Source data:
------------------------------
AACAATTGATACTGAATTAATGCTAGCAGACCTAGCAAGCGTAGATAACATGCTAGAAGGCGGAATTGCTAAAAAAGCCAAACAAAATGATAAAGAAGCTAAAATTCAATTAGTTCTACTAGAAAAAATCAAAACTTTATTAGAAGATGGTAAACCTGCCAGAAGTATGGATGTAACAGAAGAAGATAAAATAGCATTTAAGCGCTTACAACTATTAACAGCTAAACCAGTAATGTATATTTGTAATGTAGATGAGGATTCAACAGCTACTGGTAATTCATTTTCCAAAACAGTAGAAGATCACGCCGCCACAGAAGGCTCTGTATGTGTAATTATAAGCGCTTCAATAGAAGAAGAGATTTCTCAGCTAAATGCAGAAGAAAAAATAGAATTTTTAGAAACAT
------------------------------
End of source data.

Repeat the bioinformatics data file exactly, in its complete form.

AACAATTGATACTGAATTAATGCTAGCAGACCTAGCAAGCGTAGATAACATGCTAGAAGGCGGAATTGCTAAAAAAGCCAAACAAAATGATAAAGAAGCTAAAATTCAATTAGTTCTACTAGAAAAAATCAAAACTTTATTAGAAGATGGTAAACCTGCCAGAAGTATGGATGTAACAGAAGAAGATAAAATAGCATTTAAGCGCTTACAACTATTAACAGCTAAACCAGTAATGTATATTTGTAATGTAGATGAGGATTCAACAGCTACTGGTAATTCATTTTCCAAAACAGTAGAAGATCACGCCGCCACAGAAGGCTCTGTATGTGTAATTATAAGCGCTTCAATAGAAGAAGAGATTTCTCAGCTAAATGCAGAAGAAAAAATAGAATTTTTAGAAACAT